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MemberAma Bemma Adwetewa-Badu

AmaBadu.com I am a third year Ph.D. Candidate (ABD) in the Department of English at Cornell University, where I study poetry and poetics, world literature, globalization, comparative Black studies and the digital humanities.  Through both close-reading and digital humanities methodologies, my dissertation considers a set of Anglophone poets from the late 20th century to present day, focusing on how these poets fostered cross-national and cross-cultural solidarities.

MemberBrittany R. Roberts

Brittany Roberts is a Ph.D. candidate in Comparative Literature at University of California, Riverside, where she studies 20th- and 21st-century Russian and Anglophone literature and cinema. She is currently writing her dissertation, which undertakes a comparative analysis of Russian and Anglophone horror literature and cinema focusing on depictions of humans, animals, the environment, and the ecological and metaphysical dynamics that link them. Brittany has published articles and chapters in The Irish Journal of Gothic and Horror Studies and the forthcoming collections Ecohorror, Plants in Science Fiction: Speculative Vegetation, and The Spaces and Places of Horror. She is especially interested in how horror disrupts the human-nonhuman binary and in how speculative fiction reconsiders, challenges, and reconceives of our relations with other species.

MemberNicole Rizzuto

Statement of Interest as Candidate for MLA’s Executive Committee LLC 20th and 21st Century English and Anglophone Literatures My interest in serving on the Executive Committee for Twentieth and Twenty-First Century English and Anglophone Literatures stems from my ongoing research within these fields and from my commitment to addressing the changing structure of the profession and its effects on knowledge production and scholarly activity. I take the current ideological and financial pressures placed on the humanities and literary studies occurring in the context of ecological and employment crises as challenges to be met on a number of fronts. I will work toward fomenting an inclusive atmosphere in the organization of sessions, panels, and other scholarly activities to encourage dialogue among all ranks of teacher-scholars across racial, gender, ethnic, sexual, and class identifications. I am interested in supporting a range of scholarship that foregrounds methodological debates about interpretative practices and ways of reading colonial, postcolonial, and neocolonial modernities; scholarship that reflects on the protocols of disciplinary and cross-disciplinary formations in era of an increasingly globalized and digitalized literary studies; and scholarship that considers how these debates, practices, and protocols are shaped by precarities emergent with the contraction of employment opportunities and resources for those working in the fields of twentieth and twenty-first century literatures. I will work to encourage the participation of graduate students, Early Career Researchers, and independent scholars in reimagining the intellectual landscape of the field and its professional practices. Finally, given the unevenly experienced effects of the climate crisis, I will support environmental humanities work that foregrounds marginalized perspectives while reconfiguring the boundaries of humanistic thought through engagement with social sciences, natural sciences, and science and technology research.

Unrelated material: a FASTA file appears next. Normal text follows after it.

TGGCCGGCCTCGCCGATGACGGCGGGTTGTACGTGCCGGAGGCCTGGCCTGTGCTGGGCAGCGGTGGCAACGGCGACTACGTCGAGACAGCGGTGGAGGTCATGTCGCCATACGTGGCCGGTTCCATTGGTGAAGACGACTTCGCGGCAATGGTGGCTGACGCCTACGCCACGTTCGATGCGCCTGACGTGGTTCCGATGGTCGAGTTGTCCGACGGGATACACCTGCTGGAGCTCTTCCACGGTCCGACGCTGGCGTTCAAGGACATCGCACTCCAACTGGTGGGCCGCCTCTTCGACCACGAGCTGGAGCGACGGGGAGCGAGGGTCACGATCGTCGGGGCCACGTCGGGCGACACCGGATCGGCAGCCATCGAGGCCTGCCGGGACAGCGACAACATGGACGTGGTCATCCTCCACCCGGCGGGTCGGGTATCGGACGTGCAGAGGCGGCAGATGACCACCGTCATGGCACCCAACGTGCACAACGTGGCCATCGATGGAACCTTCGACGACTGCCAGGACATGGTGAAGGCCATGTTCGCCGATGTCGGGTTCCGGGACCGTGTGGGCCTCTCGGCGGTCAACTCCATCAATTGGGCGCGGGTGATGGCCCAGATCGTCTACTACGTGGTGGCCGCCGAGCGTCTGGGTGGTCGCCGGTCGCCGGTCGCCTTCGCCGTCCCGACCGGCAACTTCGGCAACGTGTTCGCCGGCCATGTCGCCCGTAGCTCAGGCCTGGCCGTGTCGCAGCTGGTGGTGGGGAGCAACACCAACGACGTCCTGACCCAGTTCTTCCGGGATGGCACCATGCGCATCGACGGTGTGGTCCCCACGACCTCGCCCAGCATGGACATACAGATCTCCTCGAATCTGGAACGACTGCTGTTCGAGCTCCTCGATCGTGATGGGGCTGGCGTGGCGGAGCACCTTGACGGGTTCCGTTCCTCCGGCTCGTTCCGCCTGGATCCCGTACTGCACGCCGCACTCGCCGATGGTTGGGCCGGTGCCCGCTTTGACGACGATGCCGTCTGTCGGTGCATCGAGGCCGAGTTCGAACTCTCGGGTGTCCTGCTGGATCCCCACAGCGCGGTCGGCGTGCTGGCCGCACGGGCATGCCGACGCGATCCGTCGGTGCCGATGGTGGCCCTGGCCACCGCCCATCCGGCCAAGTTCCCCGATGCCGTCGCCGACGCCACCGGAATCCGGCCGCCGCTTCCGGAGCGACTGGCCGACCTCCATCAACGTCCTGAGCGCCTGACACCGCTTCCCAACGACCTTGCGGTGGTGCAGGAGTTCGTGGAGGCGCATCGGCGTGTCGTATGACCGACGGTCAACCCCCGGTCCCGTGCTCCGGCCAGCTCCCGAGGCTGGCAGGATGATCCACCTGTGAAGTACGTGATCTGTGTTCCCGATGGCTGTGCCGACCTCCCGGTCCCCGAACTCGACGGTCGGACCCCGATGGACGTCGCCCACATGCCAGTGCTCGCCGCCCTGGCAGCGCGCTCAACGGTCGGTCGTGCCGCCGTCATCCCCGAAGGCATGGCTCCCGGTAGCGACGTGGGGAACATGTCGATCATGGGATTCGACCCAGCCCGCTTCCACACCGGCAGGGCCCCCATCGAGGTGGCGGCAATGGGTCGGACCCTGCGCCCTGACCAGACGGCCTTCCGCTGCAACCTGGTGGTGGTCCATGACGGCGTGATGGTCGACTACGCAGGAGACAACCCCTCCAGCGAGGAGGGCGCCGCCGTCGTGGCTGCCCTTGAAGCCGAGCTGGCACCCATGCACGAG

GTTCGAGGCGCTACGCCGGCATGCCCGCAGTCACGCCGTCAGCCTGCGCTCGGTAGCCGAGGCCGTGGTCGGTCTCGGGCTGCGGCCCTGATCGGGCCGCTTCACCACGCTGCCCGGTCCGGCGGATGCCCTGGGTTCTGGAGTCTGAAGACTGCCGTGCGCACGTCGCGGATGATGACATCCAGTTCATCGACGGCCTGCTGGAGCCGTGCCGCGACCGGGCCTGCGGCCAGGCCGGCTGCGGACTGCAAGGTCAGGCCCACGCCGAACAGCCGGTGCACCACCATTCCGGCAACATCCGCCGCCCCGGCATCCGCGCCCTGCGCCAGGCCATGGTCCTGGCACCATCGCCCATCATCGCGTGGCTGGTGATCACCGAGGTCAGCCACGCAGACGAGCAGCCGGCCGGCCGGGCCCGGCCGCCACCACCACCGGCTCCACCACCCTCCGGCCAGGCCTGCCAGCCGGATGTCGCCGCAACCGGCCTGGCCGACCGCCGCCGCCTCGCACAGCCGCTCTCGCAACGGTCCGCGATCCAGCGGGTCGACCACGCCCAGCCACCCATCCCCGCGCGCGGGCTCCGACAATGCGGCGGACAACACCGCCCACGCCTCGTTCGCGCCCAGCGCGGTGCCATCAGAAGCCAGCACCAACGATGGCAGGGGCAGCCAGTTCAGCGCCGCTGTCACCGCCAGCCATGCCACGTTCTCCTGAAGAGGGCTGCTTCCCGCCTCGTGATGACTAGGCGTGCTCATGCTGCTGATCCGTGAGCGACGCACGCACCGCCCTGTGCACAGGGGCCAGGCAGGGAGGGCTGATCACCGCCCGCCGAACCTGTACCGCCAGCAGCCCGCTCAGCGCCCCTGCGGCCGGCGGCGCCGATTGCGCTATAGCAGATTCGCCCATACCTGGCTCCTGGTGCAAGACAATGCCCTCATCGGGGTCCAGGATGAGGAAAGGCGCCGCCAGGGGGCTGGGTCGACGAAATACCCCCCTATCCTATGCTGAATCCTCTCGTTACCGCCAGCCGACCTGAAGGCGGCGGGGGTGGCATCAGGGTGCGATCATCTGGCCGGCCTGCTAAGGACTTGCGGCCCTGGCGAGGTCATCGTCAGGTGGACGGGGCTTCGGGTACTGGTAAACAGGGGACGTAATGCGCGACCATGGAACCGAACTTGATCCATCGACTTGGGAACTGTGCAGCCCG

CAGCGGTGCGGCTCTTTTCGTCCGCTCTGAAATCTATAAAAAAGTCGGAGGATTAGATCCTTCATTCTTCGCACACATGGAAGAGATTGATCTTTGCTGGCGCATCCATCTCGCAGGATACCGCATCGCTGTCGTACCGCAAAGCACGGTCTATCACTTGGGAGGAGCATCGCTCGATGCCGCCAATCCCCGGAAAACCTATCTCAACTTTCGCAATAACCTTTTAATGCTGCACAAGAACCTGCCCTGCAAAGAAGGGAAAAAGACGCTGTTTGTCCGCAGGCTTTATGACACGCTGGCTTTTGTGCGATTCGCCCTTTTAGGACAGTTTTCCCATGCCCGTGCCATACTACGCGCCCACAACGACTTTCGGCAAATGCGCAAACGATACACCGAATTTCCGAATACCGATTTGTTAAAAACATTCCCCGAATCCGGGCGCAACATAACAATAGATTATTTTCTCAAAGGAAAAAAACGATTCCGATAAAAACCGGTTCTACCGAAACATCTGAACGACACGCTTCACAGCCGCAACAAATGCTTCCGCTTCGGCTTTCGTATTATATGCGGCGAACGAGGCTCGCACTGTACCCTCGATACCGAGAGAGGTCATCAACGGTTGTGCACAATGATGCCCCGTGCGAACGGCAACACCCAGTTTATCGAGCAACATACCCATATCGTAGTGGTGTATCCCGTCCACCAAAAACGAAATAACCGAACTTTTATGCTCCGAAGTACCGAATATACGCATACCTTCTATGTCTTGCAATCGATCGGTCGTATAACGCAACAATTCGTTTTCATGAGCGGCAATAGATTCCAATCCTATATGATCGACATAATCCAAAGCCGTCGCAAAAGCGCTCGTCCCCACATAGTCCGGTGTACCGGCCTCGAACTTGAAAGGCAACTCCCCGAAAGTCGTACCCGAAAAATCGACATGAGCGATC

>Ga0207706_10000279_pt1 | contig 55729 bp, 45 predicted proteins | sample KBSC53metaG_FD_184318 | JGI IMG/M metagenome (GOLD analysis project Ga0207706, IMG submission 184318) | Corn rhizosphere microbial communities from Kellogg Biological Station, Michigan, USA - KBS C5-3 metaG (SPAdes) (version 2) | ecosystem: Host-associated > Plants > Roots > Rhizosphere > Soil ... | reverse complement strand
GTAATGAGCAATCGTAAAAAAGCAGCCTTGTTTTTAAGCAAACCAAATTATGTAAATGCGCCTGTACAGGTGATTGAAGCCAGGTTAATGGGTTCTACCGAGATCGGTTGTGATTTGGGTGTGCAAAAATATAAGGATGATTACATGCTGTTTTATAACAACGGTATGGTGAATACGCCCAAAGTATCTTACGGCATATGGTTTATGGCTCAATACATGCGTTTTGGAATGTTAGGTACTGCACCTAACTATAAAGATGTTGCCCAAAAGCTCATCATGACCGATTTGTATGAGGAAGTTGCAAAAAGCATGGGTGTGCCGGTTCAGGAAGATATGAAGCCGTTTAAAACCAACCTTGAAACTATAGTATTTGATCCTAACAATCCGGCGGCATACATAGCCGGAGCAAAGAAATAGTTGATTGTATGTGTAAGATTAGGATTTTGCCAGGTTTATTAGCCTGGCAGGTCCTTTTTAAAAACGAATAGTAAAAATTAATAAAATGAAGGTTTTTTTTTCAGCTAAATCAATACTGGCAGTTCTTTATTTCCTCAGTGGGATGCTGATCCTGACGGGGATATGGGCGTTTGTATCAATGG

MemberJosh Epstein

I am currently an Assistant Professor of English at Portland State University. I research and teach classes in 20th-century Anglophone modernism, critical theory, sound studies, film, musicology, and adaptation studies. After receiving my Ph.D. from Vanderbilt University, I served as an academic adviser, as an ACLS Fellow at the University of California at Santa Barbara, and as an assistant professor at Texas A&M University – Corpus Christi. My first book, Sublime Noise: Musical Culture and the Modernist Writer, explores the relationships among modernist literature, music, noise, and aural culture. I have published in Textual PracticeJames Joyce Quarterly, Modern DramaStudies in the NovelVictorian Literature and Culture, and The New Ezra Pound Studies (CUP, ed. Mark Byron). I present regularly at the Modernist Studies Association conference. I am currently at work on a new project about the documentary filmmaker and amateur anthropologist Humphrey Jennings, focusing on how Jennings’s filmic, literary, and anthropological work addresses the media ecology and material culture of post-WWII Britain, producing newly textured ways of reading and narrating citizenship. At PSU I teach a range of classes, including undergraduate and graduate modernism courses; general education courses on modern British lit, race and melodrama, film history, and critical film theory; major authors courses on James, Conrad, and Joyce; and advanced topics courses on aesthetic and cultural theories of failure. Further information and selected syllabuses (yes, “syllabuses”) can be found on my personal webpage, http://joshepstein.net .